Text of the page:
While dated there is a lot to recommend in these early adventures of Dazzler. Issue 1 has a good origin story contained within, as Alison remembers how she used her powers at a high school dance to stop an invading gang only to blind every student in the room, bringing to mind the film ‘Carrie’ and establishing her central conflict.

Issue 2 not only includes a massive fight with big name characters but a very amusing scene in which many of the heroes rush into the toilets to change into their costumes. Not finding a free stall Peter Parker has to change in the cramped ceiling space.

The two part story that runs through issue 3 and 4 involving Doctor Doom is equally good. Recovering a mystical gem Doctor Doom forces Dazzler into a mystical realm ruled by Nightmare and must confront her worst fears.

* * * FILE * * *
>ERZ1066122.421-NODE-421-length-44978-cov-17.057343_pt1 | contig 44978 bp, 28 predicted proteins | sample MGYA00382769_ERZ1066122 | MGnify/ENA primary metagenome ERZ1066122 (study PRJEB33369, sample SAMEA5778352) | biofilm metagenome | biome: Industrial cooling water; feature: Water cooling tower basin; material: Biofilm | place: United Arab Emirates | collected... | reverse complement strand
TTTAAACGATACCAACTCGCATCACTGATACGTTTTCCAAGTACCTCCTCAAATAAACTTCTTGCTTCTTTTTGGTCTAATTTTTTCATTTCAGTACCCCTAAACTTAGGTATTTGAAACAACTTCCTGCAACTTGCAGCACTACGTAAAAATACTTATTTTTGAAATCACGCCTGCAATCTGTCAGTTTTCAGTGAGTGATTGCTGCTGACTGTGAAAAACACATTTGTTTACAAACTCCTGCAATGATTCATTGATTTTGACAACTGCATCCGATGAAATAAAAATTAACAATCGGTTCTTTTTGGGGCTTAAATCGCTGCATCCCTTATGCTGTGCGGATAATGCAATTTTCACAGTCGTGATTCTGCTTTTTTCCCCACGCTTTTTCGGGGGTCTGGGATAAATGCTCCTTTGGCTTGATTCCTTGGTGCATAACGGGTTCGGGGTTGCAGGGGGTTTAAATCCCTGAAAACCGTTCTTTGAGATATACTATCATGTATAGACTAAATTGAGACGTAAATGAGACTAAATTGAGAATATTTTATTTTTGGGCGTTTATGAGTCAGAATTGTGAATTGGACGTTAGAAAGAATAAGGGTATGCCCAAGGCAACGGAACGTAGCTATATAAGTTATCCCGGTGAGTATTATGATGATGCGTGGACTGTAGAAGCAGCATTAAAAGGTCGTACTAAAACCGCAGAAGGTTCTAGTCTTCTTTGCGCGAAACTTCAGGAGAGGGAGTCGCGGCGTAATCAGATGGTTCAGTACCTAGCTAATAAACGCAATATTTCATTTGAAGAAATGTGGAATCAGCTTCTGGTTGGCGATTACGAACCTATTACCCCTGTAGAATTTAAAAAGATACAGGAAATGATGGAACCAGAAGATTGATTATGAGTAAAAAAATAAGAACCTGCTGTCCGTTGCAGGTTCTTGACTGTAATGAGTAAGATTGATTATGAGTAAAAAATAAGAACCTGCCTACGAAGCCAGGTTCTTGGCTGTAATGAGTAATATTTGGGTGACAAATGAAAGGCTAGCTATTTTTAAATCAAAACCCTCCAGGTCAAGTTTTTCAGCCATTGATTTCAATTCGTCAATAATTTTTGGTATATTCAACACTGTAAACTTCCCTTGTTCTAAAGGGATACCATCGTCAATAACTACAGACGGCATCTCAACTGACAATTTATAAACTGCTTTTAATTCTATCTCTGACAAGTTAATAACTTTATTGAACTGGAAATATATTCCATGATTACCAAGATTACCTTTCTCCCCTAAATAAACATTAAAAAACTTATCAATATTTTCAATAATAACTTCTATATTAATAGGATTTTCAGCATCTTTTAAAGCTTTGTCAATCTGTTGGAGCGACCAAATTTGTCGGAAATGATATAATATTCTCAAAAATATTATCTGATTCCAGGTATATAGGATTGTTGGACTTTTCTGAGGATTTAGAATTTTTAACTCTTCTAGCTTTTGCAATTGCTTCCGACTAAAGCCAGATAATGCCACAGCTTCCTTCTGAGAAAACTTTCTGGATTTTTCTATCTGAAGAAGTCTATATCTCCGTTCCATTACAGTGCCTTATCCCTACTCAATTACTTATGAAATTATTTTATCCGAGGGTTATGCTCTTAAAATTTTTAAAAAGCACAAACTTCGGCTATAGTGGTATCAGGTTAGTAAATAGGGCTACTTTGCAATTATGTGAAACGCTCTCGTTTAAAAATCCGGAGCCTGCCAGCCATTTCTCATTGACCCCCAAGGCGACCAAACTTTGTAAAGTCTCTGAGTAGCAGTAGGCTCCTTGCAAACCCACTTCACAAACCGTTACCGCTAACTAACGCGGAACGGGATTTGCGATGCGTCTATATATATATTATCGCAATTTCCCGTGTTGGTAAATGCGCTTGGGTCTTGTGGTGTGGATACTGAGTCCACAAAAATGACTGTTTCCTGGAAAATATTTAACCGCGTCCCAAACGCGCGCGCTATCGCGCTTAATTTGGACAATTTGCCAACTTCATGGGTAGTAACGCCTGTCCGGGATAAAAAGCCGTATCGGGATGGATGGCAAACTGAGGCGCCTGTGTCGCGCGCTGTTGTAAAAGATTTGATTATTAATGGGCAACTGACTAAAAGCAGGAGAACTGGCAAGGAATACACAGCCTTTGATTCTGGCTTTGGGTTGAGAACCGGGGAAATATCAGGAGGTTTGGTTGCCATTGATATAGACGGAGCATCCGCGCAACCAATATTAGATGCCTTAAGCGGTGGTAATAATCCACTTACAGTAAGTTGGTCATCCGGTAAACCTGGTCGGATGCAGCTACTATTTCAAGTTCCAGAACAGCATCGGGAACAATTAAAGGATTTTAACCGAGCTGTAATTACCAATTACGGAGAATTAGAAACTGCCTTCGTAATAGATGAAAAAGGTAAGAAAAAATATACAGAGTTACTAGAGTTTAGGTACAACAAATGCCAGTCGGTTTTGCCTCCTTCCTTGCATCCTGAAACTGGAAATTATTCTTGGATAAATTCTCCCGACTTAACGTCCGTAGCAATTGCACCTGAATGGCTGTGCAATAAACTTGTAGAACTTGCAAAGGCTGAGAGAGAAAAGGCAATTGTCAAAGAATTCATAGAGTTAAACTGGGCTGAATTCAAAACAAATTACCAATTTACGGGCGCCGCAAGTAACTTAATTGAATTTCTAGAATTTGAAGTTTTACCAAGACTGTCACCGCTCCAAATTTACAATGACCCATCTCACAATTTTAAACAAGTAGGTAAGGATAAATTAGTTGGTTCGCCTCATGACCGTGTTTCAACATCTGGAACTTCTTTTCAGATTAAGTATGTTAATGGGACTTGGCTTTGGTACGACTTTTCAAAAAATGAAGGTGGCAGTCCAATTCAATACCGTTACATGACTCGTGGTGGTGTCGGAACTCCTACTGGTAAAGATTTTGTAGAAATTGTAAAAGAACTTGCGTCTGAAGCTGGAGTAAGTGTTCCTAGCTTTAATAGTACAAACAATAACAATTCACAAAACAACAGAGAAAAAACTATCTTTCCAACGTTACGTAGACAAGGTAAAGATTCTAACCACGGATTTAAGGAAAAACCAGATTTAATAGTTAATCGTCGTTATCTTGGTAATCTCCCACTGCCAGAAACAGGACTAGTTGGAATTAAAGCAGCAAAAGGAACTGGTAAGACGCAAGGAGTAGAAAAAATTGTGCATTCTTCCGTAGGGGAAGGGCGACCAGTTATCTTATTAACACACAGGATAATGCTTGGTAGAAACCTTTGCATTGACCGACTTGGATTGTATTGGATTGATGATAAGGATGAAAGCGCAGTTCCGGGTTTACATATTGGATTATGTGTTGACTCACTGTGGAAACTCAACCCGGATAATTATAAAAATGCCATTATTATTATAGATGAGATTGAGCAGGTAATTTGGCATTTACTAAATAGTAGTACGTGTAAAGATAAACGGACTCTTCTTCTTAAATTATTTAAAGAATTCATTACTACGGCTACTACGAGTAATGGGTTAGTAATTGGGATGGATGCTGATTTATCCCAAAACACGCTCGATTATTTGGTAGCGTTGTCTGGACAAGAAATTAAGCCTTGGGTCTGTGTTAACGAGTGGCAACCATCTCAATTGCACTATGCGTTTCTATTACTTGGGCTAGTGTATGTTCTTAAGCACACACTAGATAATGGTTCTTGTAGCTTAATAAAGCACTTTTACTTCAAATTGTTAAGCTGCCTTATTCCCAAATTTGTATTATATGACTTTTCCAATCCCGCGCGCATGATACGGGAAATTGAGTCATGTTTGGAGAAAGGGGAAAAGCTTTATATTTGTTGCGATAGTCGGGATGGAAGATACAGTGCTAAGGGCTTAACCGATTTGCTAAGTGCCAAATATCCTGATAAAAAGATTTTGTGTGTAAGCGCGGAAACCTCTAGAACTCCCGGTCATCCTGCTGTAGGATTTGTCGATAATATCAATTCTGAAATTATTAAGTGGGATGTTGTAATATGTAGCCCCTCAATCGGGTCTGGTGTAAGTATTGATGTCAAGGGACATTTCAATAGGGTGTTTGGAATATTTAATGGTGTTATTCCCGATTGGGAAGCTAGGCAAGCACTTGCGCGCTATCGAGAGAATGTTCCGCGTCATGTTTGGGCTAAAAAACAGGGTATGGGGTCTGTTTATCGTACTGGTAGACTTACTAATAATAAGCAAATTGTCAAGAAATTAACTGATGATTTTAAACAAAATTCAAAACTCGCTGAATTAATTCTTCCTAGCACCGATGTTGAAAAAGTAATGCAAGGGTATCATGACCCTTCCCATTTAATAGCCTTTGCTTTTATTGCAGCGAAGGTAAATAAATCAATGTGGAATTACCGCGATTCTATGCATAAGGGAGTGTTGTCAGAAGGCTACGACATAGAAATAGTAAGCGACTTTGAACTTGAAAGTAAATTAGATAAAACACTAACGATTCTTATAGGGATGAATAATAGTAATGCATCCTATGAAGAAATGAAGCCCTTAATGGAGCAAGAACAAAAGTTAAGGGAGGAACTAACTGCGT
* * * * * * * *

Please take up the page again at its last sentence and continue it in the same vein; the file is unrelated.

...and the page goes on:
Of note in Issue 4 is the sequence in which her estranged father is informed of his daughters disappearance. The captions reveal he has no tears for his missing child, which troubles him, as the panels pull ever back away from his chair until he is a tiny figure in the room.

The Hulk makes an appearance in Issue 6 and 7, with Dazzler trying her best to keep him under control. These effectively show her trying her best to deal with a situation that she knows is beyond her and addressing the issues of persecution she feels.

These issues capture not only the character but the feel of 1980s Marvel. Anyone trying to emulate that era should look to these stories, whether you decide to use Dazzler or not.